There are two monuments to the 140th Pennsylvania Volunteer Infantry Regiment at Gettysburg. Both are south of town on Sickles Avenue. The smaller original monument was erected in 1885 by veterans and friends of the regiment. When the State of Pennsylvania made funding available for monuments in 1889 the regimental association elected to use these funds to create a second and larger monument which was placed just 60 yards to the west. (Sickles Ave. at the Rose Woods tour map)
About the 140th Pennsylvania at Gettysburg
The 140th Pennsylvania was commanded at the Battle of Gettysburg by Colonel Richard P. Roberts, an attorney from Beaver, Pa. He was killed on July 2nd and Lieutenant Colonel John Fraser took command. It brought 589 men to the field and lost 235 casualties.
|Lieutenant James L. Purman and Sergeant James Pipes of Company A were awarded the Medal of Honor. While retiring before the rapid advance of the enemy on July 2nd both were severely wounded when they stopped and carried to a place of safety a wounded and helpless comrade.|
See Lieutenant Colonel Fraser’s Official Report of the 140th Pennsylvania in the Battle of Gettysburg
|Attached to the 3rd Brigade, 1st Division, 2nd Corps, Army of the Potomac|
Main monument to the 140th Pennsylvania
The main monument to the 140th Pennsylvania is granite and stands a little over sixteen and one half feet high. The monument is capped by a carved drum draped with a flag. The inscribed panel on the front is flanked by carved rifles, a canteen and cartridge box, with a carved knapsack just above the base. A brass tablet of the Coat of Arms of the State of Pennsylvania is inset into the front of the monument, and the trefoil symbol of the Second Corps is just below the top of the monument on all four sides. The monument was dedicated on September 11, 1889.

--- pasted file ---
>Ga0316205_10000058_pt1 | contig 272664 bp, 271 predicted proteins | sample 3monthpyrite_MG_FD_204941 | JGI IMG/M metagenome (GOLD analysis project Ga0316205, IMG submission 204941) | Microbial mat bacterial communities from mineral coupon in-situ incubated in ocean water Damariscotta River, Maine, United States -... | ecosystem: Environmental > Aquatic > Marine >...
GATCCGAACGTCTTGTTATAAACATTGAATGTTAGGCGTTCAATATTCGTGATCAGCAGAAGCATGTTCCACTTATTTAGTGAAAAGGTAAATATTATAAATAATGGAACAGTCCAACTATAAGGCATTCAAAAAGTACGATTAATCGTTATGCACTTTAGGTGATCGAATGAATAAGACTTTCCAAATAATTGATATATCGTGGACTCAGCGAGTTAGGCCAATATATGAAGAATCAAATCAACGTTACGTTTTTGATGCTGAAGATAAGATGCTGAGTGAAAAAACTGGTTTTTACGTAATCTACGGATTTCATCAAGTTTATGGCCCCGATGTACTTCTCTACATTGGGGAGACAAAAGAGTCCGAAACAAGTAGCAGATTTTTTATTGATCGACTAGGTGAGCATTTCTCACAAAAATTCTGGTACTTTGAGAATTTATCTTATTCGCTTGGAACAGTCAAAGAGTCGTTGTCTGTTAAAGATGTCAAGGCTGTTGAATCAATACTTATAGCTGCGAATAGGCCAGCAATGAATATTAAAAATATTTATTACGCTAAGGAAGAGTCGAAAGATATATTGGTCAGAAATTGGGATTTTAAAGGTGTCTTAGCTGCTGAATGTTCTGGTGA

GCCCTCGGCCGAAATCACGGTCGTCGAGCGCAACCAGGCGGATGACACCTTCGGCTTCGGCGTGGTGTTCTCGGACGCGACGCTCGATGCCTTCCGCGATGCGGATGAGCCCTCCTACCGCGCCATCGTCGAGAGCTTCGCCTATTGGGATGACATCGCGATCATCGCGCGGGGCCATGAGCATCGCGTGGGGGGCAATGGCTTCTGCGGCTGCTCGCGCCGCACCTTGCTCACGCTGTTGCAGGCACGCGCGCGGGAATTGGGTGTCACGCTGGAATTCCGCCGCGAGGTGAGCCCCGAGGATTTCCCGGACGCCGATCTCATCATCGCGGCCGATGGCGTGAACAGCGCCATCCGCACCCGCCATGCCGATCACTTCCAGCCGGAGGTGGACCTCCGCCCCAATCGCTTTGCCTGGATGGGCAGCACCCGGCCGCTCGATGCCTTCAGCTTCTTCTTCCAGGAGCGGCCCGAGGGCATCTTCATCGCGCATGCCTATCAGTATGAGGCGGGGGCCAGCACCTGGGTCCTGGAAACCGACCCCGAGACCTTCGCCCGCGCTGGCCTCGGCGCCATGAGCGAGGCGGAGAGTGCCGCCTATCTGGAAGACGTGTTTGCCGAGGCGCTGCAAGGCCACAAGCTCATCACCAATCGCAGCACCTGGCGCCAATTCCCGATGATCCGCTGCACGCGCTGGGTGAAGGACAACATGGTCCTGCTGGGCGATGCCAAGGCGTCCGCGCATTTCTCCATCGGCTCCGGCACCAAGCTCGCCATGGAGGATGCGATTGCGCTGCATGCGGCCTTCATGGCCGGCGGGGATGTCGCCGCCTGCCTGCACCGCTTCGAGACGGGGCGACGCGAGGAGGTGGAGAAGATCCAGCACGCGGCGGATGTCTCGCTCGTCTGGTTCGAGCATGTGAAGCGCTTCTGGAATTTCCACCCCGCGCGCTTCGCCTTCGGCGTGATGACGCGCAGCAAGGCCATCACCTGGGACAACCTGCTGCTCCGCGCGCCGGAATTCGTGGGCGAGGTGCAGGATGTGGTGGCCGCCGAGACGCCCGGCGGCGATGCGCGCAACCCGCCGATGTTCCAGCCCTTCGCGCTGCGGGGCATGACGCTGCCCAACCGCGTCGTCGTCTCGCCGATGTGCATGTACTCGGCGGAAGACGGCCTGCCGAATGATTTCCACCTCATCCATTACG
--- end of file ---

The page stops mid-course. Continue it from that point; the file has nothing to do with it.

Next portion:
From the front of the main monument:
3d Brig. 1st Div. 2nd Corps
The regiment engaged
the enemy on this
position late in the
afternoon of July 2nd,
succeeding 5th Corps
troops and holding the
right of the 1st Division,
2nd Corps. Supported
battery on left centre
Present at Gettysburg 589 officers and men.
Killed and died of wounds, 3 officers 50 men.
Wounded 8 officers 120 men.
Captured or missing 3 officers 57 men.
From the left side of the monument:
in Washington, Beaver, Greene
and Mercer Counties.
Mustered in August – September 1862.
Mustered out May 31, 1865.
From the right side of the monument:
Total enrollment 1146.
Killed and died of wounds 10 officers 176 men
Died of disease etc. 1 officers 131 men
Wounded 18 officers 354 men
Captured or missing 5 officers 122 men
From the rear of the monument:
Gettysburg Strawberry Plain
Bristoe Station Deep Bottom
Mine Run Reams Station
Wilderness Hatchers Run
Spotsylvania Boydton Road
North Anna Sutherland Station
Totopotomoy Sailor’s Creek,
Cold Harbor Farmville
Location of the main monument to the 140th Pennsylvania at Gettysburg
The main monument to the 140th Pennsylvania Infantry is south of Gettysburg 20 yards northwest of Sickles Avenue at the top of the Loop in the Rose Woods. (39°47’51.5″N 77°14’46.4″W)
Secondary monument to the 140th Pennsylvania
From the smaller secondary monument:
140th Regt. Penna. Vols.
Col. R. P. Roberts commanding.
Zook’s Brig., Caldwell’s Div., Hancock’s Corps.
July 2nd 1863.
(succeeded 5. Corps troops)
Carried into action
29 officers and 560 enlisted men
Lost in action 14 officers and 34 enlisted men
Killed, 3 officers and 34 enlsted men.
Died of wounds 1 officer and 16 ” “.
Wounded, 7 officers and 120 ” “.
Capt’d and missing, 3 oficers and 57 ” “.
In memory of our comrades, 1885.
Right of First Div. 2. Corps
Location of the secondary monument to the 140th Pennsylvania at Gettysburg
The secondary monument to the 140th Pennsylvania is just a short distance away from the main monument, on the east side of Sickles Avenue just past the Loop in the Rose Woods. (39°47’51.2″N 77°14’44.1″W)